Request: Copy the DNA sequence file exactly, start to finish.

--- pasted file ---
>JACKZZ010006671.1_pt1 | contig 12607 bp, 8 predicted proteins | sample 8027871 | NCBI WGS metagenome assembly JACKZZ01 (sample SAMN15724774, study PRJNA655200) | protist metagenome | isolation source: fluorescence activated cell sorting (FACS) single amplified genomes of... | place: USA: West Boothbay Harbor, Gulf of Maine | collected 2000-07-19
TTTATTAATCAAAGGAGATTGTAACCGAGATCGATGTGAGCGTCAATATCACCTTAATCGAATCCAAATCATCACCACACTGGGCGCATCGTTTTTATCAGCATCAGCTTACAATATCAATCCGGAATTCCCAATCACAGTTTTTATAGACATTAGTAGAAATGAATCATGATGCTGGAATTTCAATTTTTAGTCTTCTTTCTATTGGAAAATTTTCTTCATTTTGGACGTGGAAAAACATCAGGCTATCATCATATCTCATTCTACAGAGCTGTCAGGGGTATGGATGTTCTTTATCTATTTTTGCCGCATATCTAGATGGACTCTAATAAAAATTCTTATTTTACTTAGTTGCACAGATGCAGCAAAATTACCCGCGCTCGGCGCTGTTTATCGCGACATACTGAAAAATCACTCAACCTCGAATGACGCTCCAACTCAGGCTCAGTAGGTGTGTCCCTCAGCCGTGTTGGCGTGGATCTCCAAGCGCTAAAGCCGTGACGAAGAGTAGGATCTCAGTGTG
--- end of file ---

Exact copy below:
>JACKZZ010006671.1_pt1 | contig 12607 bp, 8 predicted proteins | sample 8027871 | NCBI WGS metagenome assembly JACKZZ01 (sample SAMN15724774, study PRJNA655200) | protist metagenome | isolation source: fluorescence activated cell sorting (FACS) single amplified genomes of... | place: USA: West Boothbay Harbor, Gulf of Maine | collected 2000-07-19
TTTATTAATCAAAGGAGATTGTAACCGAGATCGATGTGAGCGTCAATATCACCTTAATCGAATCCAAATCATCACCACACTGGGCGCATCGTTTTTATCAGCATCAGCTTACAATATCAATCCGGAATTCCCAATCACAGTTTTTATAGACATTAGTAGAAATGAATCATGATGCTGGAATTTCAATTTTTAGTCTTCTTTCTATTGGAAAATTTTCTTCATTTTGGACGTGGAAAAACATCAGGCTATCATCATATCTCATTCTACAGAGCTGTCAGGGGTATGGATGTTCTTTATCTATTTTTGCCGCATATCTAGATGGACTCTAATAAAAATTCTTATTTTACTTAGTTGCACAGATGCAGCAAAATTACCCGCGCTCGGCGCTGTTTATCGCGACATACTGAAAAATCACTCAACCTCGAATGACGCTCCAACTCAGGCTCAGTAGGTGTGTCCCTCAGCCGTGTTGGCGTGGATCTCCAAGCGCTAAAGCCGTGACGAAGAGTAGGATCTCAGTGTG